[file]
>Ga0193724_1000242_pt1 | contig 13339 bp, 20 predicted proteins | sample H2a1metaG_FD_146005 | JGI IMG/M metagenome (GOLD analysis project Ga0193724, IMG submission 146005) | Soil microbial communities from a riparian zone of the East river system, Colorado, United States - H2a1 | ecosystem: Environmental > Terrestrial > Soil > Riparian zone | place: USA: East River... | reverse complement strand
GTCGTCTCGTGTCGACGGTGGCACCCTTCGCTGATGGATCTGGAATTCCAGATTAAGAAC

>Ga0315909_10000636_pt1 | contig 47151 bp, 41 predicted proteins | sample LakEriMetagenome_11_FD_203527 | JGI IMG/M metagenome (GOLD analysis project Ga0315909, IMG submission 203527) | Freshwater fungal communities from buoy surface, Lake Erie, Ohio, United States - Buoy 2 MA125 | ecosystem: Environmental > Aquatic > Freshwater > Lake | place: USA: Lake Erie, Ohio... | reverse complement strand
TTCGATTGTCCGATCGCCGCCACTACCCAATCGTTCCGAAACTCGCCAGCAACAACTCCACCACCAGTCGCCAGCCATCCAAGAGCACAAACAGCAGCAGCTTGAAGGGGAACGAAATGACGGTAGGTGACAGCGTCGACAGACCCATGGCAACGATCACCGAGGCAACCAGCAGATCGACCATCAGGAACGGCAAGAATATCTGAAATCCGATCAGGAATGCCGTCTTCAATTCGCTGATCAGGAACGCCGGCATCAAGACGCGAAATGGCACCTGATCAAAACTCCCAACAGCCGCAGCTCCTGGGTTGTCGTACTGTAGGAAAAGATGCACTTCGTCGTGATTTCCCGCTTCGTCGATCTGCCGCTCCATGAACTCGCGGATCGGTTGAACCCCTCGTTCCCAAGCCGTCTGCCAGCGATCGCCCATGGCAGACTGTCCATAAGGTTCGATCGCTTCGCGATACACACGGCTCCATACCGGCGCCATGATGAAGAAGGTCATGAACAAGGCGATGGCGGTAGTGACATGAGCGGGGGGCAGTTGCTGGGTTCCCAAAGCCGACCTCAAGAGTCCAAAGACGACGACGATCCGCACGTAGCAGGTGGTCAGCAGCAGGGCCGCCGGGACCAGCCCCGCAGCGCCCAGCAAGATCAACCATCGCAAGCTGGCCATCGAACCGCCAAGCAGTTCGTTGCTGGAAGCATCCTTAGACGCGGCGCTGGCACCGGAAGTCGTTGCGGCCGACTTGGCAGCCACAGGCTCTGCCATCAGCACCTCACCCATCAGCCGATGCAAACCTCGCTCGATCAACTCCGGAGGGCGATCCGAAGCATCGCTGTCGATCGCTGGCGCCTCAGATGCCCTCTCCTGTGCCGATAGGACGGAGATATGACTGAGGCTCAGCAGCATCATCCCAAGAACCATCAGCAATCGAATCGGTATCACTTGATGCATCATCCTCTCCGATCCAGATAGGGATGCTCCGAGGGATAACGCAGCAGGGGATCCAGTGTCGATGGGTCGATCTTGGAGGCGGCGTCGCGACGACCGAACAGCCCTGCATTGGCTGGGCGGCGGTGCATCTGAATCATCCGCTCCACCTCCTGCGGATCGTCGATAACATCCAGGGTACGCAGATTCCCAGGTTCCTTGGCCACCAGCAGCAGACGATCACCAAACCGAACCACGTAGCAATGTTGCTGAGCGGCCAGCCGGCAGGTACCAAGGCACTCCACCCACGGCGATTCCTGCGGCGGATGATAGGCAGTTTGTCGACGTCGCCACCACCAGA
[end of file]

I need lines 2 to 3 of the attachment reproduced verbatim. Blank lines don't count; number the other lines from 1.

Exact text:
GTCGTCTCGTGTCGACGGTGGCACCCTTCGCTGATGGATCTGGAATTCCAGATTAAGAAC

>Ga0315909_10000636_pt1 | contig 47151 bp, 41 predicted proteins | sample LakEriMetagenome_11_FD_203527 | JGI IMG/M metagenome (GOLD analysis project Ga0315909, IMG submission 203527) | Freshwater fungal communities from buoy surface, Lake Erie, Ohio, United States - Buoy 2 MA125 | ecosystem: Environmental > Aquatic > Freshwater > Lake | place: USA: Lake Erie, Ohio... | reverse complement strand